Len Tillem & Rosie McNichol
Dear Len & Rosie,
My friend has resided in a nursing home due to stroke for eight months and has a county conservator who is now filing for Medi-Cal. The conservator is selling both of his cars, because they are depreciating assets and because my friend will never drive them again because he is paralyzed on his right side. Can a conservator do this? I thought one car was exempt. The county conservator also said he will sell my friendís house when my lease runs out in another year. Can he do this? Do we need to file a petition and try to get a private conservator who would better serve my friendís interests and protect his assets?
Itís unfortunate that your friend did not have a comprehensive estate plan, or that his estate plan more or less failed. Conservatorships are to be avoided if at all possible, although they are very useful in protecting people from elder financial abuse. If your friend had a revocable trust or even a good durable power of attorney, he would not be in a conservatorship today, and his home would not likely be sold.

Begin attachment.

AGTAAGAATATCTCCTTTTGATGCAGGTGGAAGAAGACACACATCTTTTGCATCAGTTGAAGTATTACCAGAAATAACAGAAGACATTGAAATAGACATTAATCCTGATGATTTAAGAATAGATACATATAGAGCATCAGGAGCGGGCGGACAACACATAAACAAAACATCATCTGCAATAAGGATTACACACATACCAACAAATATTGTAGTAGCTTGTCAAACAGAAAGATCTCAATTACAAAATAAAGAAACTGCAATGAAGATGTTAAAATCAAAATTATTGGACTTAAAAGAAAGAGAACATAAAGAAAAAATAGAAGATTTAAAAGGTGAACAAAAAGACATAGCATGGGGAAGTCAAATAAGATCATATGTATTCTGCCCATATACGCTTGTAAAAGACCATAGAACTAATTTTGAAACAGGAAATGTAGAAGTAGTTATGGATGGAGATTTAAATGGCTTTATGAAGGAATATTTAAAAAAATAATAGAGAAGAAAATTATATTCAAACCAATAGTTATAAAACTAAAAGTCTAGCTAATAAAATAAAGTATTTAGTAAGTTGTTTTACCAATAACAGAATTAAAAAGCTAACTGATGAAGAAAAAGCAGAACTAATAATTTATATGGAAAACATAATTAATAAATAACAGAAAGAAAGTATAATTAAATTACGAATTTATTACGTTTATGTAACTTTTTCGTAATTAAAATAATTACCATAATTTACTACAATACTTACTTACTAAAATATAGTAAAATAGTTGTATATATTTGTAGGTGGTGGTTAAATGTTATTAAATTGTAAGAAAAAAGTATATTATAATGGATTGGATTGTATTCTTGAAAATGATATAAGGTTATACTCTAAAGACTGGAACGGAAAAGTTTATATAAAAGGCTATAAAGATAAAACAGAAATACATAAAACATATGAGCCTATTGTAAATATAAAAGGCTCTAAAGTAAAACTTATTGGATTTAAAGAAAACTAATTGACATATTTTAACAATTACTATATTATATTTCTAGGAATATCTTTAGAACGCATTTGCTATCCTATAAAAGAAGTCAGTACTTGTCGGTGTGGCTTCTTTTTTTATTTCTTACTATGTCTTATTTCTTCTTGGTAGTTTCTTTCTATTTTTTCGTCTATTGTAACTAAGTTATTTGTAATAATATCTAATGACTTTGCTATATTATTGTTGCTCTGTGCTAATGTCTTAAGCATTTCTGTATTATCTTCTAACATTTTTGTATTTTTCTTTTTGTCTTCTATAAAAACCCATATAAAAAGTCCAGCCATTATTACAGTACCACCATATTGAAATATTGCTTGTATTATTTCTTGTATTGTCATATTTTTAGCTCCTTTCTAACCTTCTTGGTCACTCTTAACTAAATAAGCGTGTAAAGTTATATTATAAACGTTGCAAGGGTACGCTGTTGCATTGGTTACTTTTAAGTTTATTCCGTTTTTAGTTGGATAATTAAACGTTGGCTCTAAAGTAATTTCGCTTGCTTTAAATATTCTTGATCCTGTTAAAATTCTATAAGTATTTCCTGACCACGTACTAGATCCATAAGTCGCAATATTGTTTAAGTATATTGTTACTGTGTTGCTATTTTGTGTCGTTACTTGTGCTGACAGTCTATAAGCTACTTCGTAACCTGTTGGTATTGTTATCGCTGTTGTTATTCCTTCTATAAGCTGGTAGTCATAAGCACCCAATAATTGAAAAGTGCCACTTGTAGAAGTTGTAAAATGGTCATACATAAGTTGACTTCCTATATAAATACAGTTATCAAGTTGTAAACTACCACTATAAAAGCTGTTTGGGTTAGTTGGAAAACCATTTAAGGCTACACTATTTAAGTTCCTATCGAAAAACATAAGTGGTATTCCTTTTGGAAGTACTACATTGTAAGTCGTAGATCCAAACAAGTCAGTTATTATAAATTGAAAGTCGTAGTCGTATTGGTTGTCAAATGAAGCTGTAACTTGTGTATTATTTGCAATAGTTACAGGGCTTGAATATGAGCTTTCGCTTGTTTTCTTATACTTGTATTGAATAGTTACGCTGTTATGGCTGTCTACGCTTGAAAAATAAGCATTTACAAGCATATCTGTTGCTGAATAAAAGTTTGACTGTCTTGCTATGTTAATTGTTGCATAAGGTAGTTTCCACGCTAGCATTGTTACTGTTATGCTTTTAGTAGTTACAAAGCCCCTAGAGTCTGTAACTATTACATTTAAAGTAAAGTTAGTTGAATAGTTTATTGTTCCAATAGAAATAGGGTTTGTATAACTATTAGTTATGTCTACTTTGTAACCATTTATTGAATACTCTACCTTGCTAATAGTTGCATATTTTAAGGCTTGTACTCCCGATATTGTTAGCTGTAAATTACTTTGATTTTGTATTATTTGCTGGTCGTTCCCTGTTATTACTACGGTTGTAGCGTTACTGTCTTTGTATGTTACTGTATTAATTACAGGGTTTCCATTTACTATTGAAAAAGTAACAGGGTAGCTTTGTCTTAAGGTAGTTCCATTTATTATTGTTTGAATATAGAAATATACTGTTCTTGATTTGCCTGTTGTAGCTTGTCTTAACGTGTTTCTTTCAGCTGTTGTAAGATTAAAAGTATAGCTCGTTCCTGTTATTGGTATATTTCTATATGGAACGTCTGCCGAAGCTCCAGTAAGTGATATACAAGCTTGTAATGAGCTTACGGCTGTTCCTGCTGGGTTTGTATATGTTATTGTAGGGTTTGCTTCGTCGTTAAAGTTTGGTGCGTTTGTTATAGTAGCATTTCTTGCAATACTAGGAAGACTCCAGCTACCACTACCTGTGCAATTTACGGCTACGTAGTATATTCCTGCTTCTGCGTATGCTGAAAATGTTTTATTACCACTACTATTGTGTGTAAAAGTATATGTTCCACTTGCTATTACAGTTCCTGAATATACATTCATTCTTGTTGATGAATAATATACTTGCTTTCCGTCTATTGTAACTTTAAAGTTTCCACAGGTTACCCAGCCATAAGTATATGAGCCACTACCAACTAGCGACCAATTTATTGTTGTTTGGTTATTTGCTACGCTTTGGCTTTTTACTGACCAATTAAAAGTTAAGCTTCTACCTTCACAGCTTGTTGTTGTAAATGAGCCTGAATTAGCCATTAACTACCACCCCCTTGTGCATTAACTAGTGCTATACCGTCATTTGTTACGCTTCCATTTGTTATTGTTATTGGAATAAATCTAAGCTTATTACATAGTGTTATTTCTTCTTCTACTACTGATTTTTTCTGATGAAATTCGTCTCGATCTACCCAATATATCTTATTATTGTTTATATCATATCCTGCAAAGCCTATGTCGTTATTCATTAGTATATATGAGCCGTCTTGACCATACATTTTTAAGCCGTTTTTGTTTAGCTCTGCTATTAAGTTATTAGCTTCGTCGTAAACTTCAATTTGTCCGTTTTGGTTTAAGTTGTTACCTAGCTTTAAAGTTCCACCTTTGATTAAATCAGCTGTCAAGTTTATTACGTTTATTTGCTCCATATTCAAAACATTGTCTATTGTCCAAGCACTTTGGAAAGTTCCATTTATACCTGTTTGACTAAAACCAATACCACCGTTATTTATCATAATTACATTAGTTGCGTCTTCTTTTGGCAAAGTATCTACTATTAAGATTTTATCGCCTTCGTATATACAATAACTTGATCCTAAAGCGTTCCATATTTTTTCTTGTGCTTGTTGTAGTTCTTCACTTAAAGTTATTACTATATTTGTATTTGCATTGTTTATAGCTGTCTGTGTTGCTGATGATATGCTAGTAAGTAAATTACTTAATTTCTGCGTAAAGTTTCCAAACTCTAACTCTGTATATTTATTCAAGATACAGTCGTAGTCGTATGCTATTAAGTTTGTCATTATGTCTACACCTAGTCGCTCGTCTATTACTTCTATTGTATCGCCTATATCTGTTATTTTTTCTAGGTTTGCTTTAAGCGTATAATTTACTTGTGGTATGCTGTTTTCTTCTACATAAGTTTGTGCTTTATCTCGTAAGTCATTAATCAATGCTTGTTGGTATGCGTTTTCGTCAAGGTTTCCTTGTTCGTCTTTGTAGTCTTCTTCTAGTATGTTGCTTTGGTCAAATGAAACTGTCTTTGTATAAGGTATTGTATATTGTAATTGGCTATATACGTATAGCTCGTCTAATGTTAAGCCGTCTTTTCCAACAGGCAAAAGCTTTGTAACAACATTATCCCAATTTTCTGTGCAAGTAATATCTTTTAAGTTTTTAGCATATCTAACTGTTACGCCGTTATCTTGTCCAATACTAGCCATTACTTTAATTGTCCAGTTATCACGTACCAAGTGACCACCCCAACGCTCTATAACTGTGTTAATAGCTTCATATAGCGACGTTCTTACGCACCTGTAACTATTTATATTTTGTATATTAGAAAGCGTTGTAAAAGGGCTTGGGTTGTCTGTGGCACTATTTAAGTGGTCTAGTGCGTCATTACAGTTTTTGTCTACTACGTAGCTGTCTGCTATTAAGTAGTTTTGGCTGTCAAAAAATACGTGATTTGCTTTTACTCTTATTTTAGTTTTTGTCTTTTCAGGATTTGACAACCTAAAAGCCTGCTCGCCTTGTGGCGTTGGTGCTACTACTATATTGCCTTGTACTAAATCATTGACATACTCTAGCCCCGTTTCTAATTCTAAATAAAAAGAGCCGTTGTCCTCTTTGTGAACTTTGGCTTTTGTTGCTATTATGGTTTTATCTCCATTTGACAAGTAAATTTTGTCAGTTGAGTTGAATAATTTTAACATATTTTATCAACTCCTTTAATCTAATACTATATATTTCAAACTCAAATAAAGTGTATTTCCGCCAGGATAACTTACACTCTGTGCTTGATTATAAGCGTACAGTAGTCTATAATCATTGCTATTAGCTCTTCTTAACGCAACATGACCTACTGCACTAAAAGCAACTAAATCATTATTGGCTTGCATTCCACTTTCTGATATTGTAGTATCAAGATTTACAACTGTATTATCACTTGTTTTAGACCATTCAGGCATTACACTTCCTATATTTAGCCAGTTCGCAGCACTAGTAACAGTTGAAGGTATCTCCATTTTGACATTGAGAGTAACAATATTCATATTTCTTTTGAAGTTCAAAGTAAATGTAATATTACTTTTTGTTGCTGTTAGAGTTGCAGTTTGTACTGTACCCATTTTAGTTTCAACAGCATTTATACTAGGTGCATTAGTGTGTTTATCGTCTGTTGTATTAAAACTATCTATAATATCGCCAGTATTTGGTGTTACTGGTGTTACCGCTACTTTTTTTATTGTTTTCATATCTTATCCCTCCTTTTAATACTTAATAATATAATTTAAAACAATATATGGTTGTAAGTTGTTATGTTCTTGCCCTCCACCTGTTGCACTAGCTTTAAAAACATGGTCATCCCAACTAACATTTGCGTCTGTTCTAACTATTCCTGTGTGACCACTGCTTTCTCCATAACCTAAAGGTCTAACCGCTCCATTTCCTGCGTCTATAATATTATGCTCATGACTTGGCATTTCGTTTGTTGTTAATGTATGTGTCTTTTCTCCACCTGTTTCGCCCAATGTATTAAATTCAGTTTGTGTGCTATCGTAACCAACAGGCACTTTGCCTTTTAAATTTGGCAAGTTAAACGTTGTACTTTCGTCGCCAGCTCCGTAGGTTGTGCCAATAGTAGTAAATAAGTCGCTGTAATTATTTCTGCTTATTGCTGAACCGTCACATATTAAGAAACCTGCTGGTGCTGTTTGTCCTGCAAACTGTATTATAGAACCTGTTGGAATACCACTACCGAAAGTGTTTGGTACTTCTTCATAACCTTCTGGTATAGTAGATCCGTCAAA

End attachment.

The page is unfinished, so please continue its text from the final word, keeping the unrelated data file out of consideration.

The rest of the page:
What must have happened was that your friend became incapacitated, and no one stepped forward to take over his affairs, either with a power of attorney or by petitioning the court to be appointed as conservator. Because your friend could not take care of himself, and no one stepped up to take care of him, the county Public Guardian was appointed by the court to provide for his needs.
When the Public Guardianís office serves as conservator, it usually consolidates the conservateeís assets to make it easier to administer the estate. Thatís why the Public Guardian wants to sell your friendís home and vehicles. However, this is not the best thing to do. Your friend can continue to own his home while receiving Medi-Cal benefits. By selling the home, the conservator will turn an exempt asset (the home) into a non-exempt asset (cash). Not only will your friend lose his Medi-Cal benefits, he may have to pay capital gains tax as well.
A conservator will never get in trouble for spending money on the conservatee. The Public Guardian is doing nothing illegal, but itís not really acting in your friendís best interest. Even if his home will be subject to Medi-Cal estate claims after his death, heís better off being on Medi-Cal instead of paying privately for his care, because it will cost him less in the long run.
You or another friend or relative could petition the court to take over the conservatorship, but the court is not likely to remove the Public Guardian as conservator unless you can prove it mismanaged your friendís estate beyond refusing to do Medi-Cal Planning. A better approach would be to petition the court to appoint an independent attorney to represent your friend as conservatee. This attorney can stand up for your friendís rights, and perhaps prevent the Public Guardian from selling his home.
Len & Rosie